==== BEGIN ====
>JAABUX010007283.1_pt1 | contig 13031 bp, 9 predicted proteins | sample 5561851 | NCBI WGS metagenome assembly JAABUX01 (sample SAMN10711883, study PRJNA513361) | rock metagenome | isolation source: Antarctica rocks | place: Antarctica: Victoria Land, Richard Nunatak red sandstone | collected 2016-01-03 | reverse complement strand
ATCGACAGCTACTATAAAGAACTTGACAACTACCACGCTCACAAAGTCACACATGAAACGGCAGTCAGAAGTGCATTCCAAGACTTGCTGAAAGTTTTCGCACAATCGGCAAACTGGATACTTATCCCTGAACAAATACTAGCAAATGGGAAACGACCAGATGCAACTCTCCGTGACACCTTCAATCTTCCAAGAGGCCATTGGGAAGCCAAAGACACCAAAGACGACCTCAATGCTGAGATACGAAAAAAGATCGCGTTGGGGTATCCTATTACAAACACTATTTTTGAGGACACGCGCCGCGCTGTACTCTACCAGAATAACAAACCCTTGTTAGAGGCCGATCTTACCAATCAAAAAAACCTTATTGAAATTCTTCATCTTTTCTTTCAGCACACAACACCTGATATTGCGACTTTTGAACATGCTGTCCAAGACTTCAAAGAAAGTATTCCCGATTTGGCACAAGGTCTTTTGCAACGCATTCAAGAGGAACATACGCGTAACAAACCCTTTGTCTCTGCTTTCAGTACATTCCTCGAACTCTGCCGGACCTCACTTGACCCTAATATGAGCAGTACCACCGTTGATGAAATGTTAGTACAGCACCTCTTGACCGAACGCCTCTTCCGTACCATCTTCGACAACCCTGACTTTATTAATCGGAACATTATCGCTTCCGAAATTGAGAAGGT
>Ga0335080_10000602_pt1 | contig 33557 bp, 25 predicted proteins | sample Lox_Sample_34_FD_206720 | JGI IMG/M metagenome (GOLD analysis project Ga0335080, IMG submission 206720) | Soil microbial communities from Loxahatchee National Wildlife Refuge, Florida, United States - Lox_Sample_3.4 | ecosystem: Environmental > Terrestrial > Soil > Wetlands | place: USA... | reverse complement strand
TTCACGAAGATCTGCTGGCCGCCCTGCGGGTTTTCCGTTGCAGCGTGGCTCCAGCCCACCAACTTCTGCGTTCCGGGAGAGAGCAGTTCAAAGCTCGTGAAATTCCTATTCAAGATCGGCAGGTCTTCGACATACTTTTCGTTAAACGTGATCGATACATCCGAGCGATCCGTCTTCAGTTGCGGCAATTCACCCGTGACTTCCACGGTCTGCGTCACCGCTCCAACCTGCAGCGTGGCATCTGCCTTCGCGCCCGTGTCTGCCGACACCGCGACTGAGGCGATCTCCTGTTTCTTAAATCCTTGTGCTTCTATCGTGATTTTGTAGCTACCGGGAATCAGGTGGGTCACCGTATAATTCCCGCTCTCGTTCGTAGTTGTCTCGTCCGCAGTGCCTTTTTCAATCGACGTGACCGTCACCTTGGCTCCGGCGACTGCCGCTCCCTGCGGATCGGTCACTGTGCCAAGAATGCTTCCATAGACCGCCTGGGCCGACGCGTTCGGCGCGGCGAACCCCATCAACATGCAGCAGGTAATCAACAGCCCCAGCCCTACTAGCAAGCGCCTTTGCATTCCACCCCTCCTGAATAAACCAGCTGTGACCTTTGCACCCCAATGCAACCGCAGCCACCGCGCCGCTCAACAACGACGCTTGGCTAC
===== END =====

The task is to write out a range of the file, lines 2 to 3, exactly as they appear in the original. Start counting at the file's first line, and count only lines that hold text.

ATCGACAGCTACTATAAAGAACTTGACAACTACCACGCTCACAAAGTCACACATGAAACGGCAGTCAGAAGTGCATTCCAAGACTTGCTGAAAGTTTTCGCACAATCGGCAAACTGGATACTTATCCCTGAACAAATACTAGCAAATGGGAAACGACCAGATGCAACTCTCCGTGACACCTTCAATCTTCCAAGAGGCCATTGGGAAGCCAAAGACACCAAAGACGACCTCAATGCTGAGATACGAAAAAAGATCGCGTTGGGGTATCCTATTACAAACACTATTTTTGAGGACACGCGCCGCGCTGTACTCTACCAGAATAACAAACCCTTGTTAGAGGCCGATCTTACCAATCAAAAAAACCTTATTGAAATTCTTCATCTTTTCTTTCAGCACACAACACCTGATATTGCGACTTTTGAACATGCTGTCCAAGACTTCAAAGAAAGTATTCCCGATTTGGCACAAGGTCTTTTGCAACGCATTCAAGAGGAACATACGCGTAACAAACCCTTTGTCTCTGCTTTCAGTACATTCCTCGAACTCTGCCGGACCTCACTTGACCCTAATATGAGCAGTACCACCGTTGATGAAATGTTAGTACAGCACCTCTTGACCGAACGCCTCTTCCGTACCATCTTCGACAACCCTGACTTTATTAATCGGAACATTATCGCTTCCGAAATTGAGAAGGT
>Ga0335080_10000602_pt1 | contig 33557 bp, 25 predicted proteins | sample Lox_Sample_34_FD_206720 | JGI IMG/M metagenome (GOLD analysis project Ga0335080, IMG submission 206720) | Soil microbial communities from Loxahatchee National Wildlife Refuge, Florida, United States - Lox_Sample_3.4 | ecosystem: Environmental > Terrestrial > Soil > Wetlands | place: USA... | reverse complement strand